Cambodia needs to guarantee a fair and transparent process of administering identity documentation to ensure consistency and equality in the treatment of Khmer Krom. Guarantees need to be put in place for Khmer Krom to ensure there is no confusion about who holds the mandate of responsibility for their protection and they should not be forced to change their identity. UNPO anticipates the concluding remarks with assurances from the Special Rapporteur that recommendations regarding the difficulties faced by Khmer Krom in Cambodia will be made.

For a copy of this Press Release click here
For the Khmers Kampuchea-Krom Federation Lunchtime NGO Briefing Paper click here
For evidence of changes made to identity documentation click here
For OHCHR Notes on the CERD session click here
For information on 22 Khmer Krom who were recently refused ID in Cambodia click here

Cambodia Warns Its Citizens Not To Travel To Thailand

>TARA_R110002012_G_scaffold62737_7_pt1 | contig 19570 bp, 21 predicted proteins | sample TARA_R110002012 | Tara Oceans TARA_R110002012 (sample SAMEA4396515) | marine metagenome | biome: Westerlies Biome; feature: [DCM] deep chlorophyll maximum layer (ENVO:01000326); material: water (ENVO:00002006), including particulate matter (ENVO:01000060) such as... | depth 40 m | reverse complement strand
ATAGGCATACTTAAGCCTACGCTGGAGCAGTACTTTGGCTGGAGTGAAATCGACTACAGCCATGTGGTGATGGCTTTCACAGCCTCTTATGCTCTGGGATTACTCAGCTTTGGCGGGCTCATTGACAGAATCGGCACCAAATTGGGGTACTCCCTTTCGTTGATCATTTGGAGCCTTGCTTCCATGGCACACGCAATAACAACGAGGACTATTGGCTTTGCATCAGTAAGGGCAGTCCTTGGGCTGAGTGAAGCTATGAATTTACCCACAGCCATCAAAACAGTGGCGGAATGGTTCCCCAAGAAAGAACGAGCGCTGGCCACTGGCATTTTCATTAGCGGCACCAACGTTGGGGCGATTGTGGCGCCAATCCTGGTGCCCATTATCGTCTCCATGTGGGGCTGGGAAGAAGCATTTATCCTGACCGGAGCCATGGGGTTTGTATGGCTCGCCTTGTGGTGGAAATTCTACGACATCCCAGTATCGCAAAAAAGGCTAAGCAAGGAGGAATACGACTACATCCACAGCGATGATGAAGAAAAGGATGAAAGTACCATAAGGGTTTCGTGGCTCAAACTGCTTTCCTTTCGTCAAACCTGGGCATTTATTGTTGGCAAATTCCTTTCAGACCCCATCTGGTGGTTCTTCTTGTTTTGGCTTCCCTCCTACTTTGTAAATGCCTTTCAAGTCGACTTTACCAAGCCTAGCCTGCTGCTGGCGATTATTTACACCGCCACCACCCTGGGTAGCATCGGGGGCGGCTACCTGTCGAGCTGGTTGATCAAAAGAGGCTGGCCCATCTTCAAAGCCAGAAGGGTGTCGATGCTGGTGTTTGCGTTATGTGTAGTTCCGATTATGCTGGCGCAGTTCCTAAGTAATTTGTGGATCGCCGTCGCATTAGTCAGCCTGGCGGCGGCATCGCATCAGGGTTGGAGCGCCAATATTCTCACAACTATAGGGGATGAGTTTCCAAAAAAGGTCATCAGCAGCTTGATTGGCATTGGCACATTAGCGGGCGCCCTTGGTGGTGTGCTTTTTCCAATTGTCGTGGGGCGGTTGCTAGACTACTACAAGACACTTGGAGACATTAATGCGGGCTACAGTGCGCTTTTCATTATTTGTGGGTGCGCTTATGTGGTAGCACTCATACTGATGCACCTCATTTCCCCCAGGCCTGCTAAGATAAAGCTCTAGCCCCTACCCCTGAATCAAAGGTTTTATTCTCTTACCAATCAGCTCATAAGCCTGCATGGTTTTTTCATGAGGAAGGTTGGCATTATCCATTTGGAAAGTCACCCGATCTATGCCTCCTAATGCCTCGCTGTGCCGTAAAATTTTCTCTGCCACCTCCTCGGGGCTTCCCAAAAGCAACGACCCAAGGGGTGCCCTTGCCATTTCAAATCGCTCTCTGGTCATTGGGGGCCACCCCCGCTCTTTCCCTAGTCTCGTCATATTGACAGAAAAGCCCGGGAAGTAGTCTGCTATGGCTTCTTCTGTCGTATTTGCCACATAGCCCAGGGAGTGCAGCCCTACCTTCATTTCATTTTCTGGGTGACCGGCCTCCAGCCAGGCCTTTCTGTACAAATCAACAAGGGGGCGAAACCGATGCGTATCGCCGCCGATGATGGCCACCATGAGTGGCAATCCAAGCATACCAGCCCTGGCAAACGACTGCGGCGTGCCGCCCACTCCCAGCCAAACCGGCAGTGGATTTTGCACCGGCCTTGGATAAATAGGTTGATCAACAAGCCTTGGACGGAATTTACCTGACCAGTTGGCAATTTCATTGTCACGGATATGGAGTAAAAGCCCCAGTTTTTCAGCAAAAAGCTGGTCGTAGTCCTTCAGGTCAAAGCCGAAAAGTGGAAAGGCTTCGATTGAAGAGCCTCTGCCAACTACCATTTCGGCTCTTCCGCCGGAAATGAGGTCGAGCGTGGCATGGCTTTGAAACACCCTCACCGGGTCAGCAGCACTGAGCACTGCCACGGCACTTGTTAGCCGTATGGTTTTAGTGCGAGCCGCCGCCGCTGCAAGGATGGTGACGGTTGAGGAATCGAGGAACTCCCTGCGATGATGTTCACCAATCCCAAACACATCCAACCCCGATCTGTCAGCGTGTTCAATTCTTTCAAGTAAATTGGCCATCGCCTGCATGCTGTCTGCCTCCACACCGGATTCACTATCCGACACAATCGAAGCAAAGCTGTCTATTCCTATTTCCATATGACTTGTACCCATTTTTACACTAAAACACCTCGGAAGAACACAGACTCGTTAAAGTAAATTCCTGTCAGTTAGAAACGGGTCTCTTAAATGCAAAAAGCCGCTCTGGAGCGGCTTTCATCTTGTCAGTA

PHNOM PENH, Feb 23 (Bernama) -- Cambodian government has warned its citizens not to travel to Thailand amid fears of mass protests from the anti-government group, ahead of a court verdict on whether or not to seize ousted premier Thaksin Shinawatra's frozen asset Friday, reports China's Xinhua news agency.

Citing a spokesman of Foreign Ministry Koy Kuong, Xinhua said that the protests by Red-shirtts or better known as pro-Thaksin Shinawatra, is expected to be held from Wednesday, two days ahead of the Supreme Court to rule on Thaksin's assets.